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Links to blogs and online articles. (These may also appear in other bibliography lists).
In order to understand Sloane’s collecting passions, it is necessary to learn about Sloane’s background and to gain a broad overview of his life and the context in which he was living. These readings aim to cover the life of Sloane as well as the origins of his collection and its fate.
Sloane was Secretary and, from 1727, President of the Royal Society, placing him at the heart of the interchange of scientific knowledge in Early Enlightenment London. These readings give a thorough account of this period and Britain’s role within it, focussing particularly on the importance of’ curiosity in this period, something which was mirrored in Sloane’s own collection.
In 1689, Sloane travelled to Jamaica as physician to the Governor, the Duke of Albermarle. These readings focus on Sloane’s pursuits in Jamaica and on the wider connection between travel, colonialism and the pursuit of knowledge.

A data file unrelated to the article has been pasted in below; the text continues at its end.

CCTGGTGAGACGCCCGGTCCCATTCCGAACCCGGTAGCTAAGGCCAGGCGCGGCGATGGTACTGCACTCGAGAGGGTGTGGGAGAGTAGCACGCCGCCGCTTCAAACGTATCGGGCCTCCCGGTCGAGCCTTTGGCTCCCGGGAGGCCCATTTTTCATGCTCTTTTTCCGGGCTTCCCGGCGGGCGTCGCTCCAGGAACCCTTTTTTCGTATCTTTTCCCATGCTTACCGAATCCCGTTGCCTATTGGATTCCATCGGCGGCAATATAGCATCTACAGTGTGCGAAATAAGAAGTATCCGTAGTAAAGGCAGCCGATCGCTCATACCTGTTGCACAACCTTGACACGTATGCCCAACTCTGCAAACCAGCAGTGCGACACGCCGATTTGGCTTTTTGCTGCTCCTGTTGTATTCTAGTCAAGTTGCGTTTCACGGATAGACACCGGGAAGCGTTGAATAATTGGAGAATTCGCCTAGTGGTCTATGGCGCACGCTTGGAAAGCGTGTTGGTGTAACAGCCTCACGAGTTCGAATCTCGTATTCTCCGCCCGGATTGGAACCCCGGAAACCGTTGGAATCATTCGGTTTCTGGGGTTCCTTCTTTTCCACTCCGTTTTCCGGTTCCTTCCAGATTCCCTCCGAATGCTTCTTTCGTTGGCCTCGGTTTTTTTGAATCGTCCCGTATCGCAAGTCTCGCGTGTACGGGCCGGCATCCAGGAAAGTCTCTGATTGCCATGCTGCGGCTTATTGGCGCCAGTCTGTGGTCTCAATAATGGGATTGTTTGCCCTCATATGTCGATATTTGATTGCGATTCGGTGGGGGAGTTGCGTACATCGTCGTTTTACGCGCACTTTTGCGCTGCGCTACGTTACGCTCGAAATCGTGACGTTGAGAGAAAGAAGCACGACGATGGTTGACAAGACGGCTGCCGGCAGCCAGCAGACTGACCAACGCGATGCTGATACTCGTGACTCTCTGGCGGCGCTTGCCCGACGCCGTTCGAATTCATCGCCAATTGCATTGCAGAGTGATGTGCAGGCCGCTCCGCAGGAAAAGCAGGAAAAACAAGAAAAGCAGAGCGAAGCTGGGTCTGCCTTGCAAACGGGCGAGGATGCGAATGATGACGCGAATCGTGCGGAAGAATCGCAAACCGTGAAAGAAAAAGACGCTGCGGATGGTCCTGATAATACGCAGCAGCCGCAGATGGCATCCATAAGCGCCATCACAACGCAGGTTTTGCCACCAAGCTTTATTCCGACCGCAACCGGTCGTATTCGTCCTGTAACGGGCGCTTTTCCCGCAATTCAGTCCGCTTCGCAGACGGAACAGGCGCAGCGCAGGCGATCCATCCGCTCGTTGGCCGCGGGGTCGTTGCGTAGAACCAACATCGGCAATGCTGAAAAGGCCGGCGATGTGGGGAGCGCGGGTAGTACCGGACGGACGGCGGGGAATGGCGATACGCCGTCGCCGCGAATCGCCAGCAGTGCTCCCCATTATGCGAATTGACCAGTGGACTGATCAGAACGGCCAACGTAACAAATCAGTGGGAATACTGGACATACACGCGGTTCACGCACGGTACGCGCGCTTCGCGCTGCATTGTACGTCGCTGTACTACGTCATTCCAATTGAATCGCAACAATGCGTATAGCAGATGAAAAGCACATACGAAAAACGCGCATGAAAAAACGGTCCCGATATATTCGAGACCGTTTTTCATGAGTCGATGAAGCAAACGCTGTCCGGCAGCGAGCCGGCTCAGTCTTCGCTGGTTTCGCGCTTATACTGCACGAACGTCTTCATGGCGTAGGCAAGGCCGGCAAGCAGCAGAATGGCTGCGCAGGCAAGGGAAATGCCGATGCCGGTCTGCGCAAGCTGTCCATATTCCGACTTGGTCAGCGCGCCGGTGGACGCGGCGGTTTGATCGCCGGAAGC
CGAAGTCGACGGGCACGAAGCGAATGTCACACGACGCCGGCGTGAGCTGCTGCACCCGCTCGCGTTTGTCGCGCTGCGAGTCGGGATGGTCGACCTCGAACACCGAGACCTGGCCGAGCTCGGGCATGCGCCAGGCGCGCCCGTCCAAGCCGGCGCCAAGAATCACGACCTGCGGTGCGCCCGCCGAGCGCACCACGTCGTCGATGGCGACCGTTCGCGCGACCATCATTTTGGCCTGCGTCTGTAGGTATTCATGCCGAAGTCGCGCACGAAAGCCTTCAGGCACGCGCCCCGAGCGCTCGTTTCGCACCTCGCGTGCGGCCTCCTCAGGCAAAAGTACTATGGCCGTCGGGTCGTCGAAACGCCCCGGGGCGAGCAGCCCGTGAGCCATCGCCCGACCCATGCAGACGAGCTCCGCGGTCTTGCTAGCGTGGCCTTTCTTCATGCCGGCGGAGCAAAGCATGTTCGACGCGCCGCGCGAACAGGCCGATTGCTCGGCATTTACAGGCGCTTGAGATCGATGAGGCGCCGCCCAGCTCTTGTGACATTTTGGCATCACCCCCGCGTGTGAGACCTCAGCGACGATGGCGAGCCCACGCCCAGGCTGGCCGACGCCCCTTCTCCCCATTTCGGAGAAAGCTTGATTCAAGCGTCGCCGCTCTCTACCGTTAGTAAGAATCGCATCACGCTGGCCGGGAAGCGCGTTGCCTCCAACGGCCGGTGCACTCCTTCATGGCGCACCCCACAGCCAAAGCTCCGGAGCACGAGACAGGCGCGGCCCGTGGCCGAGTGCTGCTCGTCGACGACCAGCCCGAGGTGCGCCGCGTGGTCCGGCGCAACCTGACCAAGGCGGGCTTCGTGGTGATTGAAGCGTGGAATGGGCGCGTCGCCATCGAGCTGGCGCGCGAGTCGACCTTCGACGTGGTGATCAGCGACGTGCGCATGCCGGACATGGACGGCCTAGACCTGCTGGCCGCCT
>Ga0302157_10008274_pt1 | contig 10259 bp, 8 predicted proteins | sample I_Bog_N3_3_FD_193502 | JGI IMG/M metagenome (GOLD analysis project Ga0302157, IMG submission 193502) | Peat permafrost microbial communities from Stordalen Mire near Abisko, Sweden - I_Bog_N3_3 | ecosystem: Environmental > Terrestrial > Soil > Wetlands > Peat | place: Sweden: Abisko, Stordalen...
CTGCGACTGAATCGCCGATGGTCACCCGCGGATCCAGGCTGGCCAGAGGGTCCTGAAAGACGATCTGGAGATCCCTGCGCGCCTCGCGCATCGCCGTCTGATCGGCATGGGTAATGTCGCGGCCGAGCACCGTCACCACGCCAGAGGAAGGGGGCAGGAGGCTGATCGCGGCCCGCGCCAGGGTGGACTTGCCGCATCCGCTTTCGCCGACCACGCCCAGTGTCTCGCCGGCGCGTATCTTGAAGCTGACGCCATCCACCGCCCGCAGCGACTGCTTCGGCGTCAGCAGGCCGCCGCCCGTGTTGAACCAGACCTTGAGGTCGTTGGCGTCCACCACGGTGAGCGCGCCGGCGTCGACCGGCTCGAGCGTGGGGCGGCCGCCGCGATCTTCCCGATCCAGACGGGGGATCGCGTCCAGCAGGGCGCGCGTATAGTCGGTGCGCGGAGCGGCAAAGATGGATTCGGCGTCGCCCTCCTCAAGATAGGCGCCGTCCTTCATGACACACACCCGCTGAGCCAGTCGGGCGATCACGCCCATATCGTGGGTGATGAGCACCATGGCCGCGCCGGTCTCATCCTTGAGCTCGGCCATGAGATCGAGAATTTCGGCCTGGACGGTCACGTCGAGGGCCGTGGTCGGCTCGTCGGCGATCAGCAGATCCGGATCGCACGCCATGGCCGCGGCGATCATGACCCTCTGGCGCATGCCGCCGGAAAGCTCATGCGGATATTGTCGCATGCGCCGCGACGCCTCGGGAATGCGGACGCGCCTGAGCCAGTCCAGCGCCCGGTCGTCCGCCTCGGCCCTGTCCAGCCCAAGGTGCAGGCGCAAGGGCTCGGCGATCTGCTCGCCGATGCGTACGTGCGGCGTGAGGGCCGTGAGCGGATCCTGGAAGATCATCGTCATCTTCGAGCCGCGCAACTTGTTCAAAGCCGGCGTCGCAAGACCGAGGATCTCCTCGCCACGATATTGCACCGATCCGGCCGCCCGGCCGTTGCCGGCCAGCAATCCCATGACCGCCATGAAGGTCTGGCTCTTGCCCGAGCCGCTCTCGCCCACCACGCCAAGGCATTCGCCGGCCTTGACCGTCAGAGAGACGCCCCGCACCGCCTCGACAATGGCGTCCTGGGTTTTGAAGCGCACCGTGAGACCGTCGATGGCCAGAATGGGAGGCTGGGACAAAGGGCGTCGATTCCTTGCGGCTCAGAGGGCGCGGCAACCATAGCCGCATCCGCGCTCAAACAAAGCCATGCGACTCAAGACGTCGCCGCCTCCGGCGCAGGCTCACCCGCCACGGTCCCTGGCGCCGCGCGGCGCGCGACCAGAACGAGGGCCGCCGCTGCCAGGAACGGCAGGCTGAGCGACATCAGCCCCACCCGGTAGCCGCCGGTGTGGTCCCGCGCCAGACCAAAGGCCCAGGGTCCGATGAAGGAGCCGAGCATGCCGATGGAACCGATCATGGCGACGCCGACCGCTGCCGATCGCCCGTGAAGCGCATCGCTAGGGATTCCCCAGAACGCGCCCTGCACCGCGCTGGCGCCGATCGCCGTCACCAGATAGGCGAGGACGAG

Before we can understand the ways in which Sloane catalogued his collection, it is essential to know the type of artefacts Sloane was collecting and, equally important, how. These readings give an overview of his collecting practice, as well as some wider and more theoretical writing on what it means to collect.
Gaining an insight into the ordering, structuring and dissemination of knowledge in the eighteenth century is key to the wider context of Sloane’s collecting.
Natural artefacts made up the largest part of Sloane’s collection. The works below cover Sloane’s botanical specimens within his collection, as well as his fossils, vertebrates, human specimens, insects, shells and more.
Sloane collected manuscripts and books on a variety of subjects; at his death, he owned over 5000 manuscripts and 45,000+ printed books. This page also includes links to PDF transcriptions of some of Sloane’s library catalogues, and resources on finding printed material in the British Library and British Museum collections today.
Sloane’s collection of artefacts from ancient worlds took many forms, from Greek vases to Egyptian statues.
Alongside natural artefacts, Sloane collected man-made objects, including scientific instruments, coins and medals and artefacts which we would categorise today as ethnographic items.
Sloane’s collection was purchased by an act of Parliament in 1753, which resulted in the opening of The British Museum in 1759.